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The AI Interview: Scott D. Grayson, CAE, Chief Executive Officer, APWA

APWA CEO addresses infrastructure needs in the U.S.

American Infrastructure: Tell me about APWA and its philosophy. 

Scott Grayson: APWA’s vision statement is “Advancing the quality of life for all.” Our staff and members take that very seriously. APWA’s staff remain incredibly engaged, and motivated to deliver a great experience because they know by providing technical education, professional development, leadership training as well as advocating on their behalf, they are helping our members advance the quality of life of all residents who live in communities throughout the world. 

AI: Does APWA have any sustainable practices?

SG: APWA’s Center for Sustainability (C4S) delivers resources, education, advocacy, and member engagement for public works professionals to implement environmentally, economically, and socially responsible projects and services. Resources developed for public works professionals include: APWA’s Principles of Sustainability, a Framework for Sustainable Communities, “Creating and Growing Sustainable Communities” Course Materials, and a Social Equity Toolbox. C4S also recently worked with APWA’s Government Affairs Committee to develop a Policymaker Primer on Climate.

Each year, in addition to considering sustainability criteria for many APWA awards, APWA recognizes exceptional performance in sustainability to an individual, team or organization with the Exceptional Performance in Sustainability Award.

APWA was also a founding partner of the Institute for Sustainable Infrastructure (ISI), which developed Envision, a tool for rating the sustainability of infrastructure projects. C4S is currently collaborating with ISI on an Envision Implementation Guide (Envision Playbook) to assist project teams, particularly in the public sector, in realizing sustainable infrastructure projects.

Additionally, APWA does a number of things at our conferences to reduce our environmental impact as well as offer education programming around sustainability. 

  • Donate unserved food to a local charity. 
  • We have replaced printed materials with digital options. 
  • Guidelines are provided to APWA exhibitors to reduce their impact while participating in APWA conferences. 
  • Bottled water is only used for speakers and AV production tables. Water coolers are provided so attendees can refill personal water bottles.
  • Biodegradable serving supplies are used as much as possible.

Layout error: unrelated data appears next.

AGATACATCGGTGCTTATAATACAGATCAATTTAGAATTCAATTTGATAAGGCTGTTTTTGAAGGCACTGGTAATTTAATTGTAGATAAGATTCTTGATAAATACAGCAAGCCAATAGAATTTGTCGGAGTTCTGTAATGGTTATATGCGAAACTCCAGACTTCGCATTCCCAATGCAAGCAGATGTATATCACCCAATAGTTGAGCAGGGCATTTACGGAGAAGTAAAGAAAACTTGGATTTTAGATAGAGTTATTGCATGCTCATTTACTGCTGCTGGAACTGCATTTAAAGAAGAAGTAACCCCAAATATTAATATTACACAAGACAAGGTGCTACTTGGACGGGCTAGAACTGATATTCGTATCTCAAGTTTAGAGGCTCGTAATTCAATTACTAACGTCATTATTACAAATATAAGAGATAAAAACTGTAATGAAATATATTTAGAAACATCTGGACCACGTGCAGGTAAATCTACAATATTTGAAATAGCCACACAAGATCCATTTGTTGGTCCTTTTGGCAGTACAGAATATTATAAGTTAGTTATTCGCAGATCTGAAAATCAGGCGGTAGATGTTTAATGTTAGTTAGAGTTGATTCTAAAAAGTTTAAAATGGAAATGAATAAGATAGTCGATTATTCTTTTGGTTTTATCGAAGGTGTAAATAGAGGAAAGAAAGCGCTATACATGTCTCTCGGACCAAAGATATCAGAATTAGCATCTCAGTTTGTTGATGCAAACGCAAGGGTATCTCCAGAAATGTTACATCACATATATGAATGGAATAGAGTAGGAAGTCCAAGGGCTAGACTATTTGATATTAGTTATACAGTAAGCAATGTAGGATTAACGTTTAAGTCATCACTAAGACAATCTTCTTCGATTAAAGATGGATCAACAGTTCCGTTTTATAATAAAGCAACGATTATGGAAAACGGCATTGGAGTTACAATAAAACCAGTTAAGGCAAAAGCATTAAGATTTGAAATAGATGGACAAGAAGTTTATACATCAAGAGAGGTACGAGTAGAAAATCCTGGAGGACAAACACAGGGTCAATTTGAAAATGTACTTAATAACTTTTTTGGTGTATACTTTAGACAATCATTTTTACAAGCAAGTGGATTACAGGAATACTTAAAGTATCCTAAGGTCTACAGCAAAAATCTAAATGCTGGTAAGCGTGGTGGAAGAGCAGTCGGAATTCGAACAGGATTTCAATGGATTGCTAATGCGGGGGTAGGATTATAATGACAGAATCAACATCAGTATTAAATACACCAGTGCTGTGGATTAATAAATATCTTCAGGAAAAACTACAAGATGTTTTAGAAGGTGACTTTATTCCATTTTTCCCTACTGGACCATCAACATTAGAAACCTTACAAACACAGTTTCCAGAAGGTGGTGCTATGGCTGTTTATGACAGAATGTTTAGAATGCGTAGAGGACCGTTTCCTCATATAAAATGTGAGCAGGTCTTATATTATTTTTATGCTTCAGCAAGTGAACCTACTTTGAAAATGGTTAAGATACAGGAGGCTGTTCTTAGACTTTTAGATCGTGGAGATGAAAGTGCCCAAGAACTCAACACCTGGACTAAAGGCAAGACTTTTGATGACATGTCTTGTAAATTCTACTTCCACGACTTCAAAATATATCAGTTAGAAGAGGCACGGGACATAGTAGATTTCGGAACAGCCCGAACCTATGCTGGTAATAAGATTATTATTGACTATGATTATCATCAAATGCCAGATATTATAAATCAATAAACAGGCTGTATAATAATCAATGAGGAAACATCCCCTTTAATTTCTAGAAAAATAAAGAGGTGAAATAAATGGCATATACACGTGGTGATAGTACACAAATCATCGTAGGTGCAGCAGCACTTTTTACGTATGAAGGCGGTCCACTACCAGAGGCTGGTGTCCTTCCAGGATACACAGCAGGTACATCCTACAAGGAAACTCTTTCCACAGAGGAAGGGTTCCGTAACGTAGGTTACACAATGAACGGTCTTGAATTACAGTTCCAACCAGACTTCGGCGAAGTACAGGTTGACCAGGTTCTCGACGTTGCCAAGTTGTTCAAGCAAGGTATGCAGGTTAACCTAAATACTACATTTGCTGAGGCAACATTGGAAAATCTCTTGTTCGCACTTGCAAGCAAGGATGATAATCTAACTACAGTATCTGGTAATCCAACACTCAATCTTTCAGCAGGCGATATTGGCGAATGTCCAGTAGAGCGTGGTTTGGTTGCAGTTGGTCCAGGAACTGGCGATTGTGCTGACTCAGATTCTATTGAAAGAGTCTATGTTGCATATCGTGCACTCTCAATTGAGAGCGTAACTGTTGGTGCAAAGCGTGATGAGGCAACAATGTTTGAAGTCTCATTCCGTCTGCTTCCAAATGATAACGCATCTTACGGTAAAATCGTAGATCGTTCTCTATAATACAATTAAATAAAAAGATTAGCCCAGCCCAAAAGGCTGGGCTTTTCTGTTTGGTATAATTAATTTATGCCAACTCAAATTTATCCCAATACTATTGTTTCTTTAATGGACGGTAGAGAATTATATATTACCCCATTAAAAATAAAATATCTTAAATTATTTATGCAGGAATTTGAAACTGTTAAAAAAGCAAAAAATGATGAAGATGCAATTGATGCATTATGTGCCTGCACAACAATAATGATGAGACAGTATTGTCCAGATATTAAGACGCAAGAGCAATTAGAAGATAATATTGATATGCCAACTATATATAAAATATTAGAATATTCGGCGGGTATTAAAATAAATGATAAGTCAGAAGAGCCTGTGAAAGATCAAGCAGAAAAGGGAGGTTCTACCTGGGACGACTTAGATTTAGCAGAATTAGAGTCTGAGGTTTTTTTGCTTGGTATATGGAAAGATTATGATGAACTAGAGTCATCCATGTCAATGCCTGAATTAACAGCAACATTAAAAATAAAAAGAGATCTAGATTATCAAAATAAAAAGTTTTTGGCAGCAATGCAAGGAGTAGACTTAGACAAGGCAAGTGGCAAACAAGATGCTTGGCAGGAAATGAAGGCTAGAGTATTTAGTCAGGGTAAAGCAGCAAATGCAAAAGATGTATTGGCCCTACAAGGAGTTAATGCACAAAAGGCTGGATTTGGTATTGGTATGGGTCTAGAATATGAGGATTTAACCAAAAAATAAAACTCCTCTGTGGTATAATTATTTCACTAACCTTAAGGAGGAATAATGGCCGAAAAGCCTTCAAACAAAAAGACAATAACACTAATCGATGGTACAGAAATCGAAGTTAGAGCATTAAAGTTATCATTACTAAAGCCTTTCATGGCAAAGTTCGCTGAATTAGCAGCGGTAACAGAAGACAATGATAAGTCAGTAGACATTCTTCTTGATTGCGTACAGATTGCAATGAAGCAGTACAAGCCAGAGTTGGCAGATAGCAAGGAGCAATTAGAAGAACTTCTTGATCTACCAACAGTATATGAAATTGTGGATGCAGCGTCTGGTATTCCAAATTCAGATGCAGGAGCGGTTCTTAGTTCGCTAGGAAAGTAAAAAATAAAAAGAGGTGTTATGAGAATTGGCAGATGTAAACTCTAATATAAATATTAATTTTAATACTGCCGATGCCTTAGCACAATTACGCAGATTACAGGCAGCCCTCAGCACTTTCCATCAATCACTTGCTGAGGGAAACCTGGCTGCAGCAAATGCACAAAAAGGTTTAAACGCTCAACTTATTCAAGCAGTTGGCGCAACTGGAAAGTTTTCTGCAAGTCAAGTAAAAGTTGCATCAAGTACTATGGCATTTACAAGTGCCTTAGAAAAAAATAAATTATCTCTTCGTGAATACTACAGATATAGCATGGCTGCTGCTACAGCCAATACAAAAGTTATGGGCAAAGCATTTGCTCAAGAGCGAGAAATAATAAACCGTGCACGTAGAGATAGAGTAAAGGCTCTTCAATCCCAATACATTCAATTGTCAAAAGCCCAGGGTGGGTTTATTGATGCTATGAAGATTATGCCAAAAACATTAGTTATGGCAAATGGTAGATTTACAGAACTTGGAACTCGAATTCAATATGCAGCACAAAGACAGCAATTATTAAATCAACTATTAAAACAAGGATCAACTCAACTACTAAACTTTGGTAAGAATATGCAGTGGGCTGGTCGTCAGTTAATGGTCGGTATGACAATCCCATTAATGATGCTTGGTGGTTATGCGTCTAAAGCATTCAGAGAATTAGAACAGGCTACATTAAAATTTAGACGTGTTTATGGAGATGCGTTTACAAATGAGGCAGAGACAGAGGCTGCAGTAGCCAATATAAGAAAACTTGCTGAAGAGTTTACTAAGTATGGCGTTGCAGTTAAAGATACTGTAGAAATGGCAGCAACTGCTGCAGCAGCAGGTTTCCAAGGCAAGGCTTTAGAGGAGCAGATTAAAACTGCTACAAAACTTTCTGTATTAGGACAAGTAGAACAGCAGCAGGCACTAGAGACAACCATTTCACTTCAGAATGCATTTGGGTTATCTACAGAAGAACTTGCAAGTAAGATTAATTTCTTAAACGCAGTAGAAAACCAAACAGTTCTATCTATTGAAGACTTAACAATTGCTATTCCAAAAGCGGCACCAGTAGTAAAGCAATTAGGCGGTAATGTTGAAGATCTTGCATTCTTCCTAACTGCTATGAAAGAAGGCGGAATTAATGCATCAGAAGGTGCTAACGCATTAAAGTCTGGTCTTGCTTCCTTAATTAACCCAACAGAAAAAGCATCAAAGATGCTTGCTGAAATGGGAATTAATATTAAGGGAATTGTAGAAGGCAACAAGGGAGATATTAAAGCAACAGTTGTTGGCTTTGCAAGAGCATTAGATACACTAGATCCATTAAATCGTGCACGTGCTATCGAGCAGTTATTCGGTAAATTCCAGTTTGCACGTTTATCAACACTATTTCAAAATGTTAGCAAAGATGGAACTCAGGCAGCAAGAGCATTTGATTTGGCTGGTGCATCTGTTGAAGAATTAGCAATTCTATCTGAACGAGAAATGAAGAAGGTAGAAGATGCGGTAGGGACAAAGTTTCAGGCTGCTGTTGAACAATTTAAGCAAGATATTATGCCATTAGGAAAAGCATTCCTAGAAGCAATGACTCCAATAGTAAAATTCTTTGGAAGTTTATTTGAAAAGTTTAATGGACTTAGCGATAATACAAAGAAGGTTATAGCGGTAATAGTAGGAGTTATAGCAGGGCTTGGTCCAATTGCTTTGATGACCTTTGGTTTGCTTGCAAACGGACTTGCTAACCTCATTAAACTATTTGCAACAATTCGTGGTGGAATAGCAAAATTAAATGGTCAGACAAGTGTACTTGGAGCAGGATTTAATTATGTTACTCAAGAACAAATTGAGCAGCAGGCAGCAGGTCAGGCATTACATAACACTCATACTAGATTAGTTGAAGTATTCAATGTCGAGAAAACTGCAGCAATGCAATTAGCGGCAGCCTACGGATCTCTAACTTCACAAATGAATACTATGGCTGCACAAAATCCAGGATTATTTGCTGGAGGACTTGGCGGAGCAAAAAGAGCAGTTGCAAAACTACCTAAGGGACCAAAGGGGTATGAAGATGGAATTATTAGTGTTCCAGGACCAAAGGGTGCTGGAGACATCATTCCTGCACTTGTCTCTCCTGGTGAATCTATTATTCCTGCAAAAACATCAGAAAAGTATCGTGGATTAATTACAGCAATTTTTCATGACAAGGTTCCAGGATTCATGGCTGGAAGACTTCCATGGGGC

• Biodegradable badge holders are used, which we also recycle. 
  • Facilities must have recycling stations/services. 
  • Participation in Community Service Projects: We provide attendees with volunteer, donation, or charity giving opportunities.
  • Conference site selection criteria includes a sustainability evaluation.

AI: As CEO for both APWA and CPWA, what are some differences you see between the two?

SG: We do not treat members in Canada and the U.S. differently. The beauty of our public works community is that our members who are first responders all share similar challenges and help each other solve problems. For example, currently all public works departments, whether in Canada or the U.S., are confronted with workforce and supply chain shortages. Many public works departments both in Canada and the U.S. have been asked to attend to the needs of the homeless populations, respond to COVID-19 issues, civil unrest, and natural disasters. Both countries are facing more frequent and more devastating natural disasters, including flooding, wildfires, hurricanes, and tornadoes, which require enhanced resiliency plans. They are also experiencing an increase in cyber threats.

The one difference is in our advocacy work. The APWA Board approves U.S. policy statements and the CPWA Board approves Canadian policy statements. For both Canada and the U.S., we serve as the “Voice” of public works to government officials and the media. Both APWA and CPWA continue to serve as a trusted resource to both governments to bring real-life stories of how infrastructure is designed, built, and maintained. Both APWA and CPWA ensure that we provide constructive input to the Canadian Parliament and Canada’s departments as well as the U.S. Congress and federal agencies to ensure that both countries develop the best public policy when it comes to public works and infrastructure.

 AI: What areas of infrastructure are the most important to focus on right now?

SG: APWA has three public policy priorities: surface transportation reauthorization, water resiliency, and emergency management. For years, APWA and our 30,000 members have been pushing Congress to provide a more stable, long-term revenue source, such as a vehicle miles traveled mechanism, to fix the insolvency of the Highway Trust Fund and advocate for the federal motor fuel tax to be increased and indexed to inflation. APWA is also working to get water and wastewater regulations updated to better preserve and protect people, property, and the environment. And, in emergency management, we think it is important we develop measures that minimize or eliminate the impact of disasters and improve the overall resiliency of our infrastructure.